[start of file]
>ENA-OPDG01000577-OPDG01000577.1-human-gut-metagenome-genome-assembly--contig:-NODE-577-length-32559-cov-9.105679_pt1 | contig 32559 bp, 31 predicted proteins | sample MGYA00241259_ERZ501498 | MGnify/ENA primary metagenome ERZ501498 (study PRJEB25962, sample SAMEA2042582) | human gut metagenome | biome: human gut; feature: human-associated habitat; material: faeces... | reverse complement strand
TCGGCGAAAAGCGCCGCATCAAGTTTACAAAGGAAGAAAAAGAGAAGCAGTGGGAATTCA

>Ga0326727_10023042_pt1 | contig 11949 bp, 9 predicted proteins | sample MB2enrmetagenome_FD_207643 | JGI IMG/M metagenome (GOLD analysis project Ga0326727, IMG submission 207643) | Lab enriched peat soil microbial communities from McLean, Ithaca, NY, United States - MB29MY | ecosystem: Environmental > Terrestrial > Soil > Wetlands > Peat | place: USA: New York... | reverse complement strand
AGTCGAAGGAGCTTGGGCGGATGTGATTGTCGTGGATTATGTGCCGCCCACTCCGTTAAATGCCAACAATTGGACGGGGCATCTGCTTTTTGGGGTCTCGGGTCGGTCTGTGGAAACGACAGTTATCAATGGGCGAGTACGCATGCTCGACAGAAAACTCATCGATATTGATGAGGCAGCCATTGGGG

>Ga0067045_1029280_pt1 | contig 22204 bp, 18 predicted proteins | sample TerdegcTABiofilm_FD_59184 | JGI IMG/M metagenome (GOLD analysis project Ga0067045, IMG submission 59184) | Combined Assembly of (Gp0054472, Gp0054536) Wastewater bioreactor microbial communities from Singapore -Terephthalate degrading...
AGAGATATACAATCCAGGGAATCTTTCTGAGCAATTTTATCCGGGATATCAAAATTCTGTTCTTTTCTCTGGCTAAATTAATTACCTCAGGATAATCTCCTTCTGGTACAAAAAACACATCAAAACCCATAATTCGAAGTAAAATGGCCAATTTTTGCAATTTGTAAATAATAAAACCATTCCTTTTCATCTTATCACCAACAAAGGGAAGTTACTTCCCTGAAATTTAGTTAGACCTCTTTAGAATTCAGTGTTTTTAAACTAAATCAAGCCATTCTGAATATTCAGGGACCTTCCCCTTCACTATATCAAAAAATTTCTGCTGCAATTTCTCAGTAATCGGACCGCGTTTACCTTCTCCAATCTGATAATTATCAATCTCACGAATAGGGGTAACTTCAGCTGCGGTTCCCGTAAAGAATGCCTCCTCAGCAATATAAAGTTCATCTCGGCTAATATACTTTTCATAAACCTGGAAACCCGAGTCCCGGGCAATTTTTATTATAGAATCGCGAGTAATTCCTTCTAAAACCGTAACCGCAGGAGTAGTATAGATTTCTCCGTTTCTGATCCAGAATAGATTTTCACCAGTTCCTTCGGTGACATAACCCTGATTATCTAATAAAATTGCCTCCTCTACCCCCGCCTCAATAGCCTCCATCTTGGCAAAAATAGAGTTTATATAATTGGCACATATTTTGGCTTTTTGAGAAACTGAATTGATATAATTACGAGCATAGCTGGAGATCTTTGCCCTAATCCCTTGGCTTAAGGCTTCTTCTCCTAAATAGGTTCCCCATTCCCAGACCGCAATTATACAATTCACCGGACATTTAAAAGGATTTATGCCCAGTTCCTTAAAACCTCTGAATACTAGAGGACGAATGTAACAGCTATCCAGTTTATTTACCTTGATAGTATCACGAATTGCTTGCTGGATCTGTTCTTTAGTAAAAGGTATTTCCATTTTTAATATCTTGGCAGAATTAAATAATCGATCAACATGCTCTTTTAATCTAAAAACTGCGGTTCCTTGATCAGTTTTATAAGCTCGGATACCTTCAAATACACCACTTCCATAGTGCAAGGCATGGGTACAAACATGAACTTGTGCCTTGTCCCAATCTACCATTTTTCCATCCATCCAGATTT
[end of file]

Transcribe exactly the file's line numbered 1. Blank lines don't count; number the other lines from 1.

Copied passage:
>ENA-OPDG01000577-OPDG01000577.1-human-gut-metagenome-genome-assembly--contig:-NODE-577-length-32559-cov-9.105679_pt1 | contig 32559 bp, 31 predicted proteins | sample MGYA00241259_ERZ501498 | MGnify/ENA primary metagenome ERZ501498 (study PRJEB25962, sample SAMEA2042582) | human gut metagenome | biome: human gut; feature: human-associated habitat; material: faeces... | reverse complement strand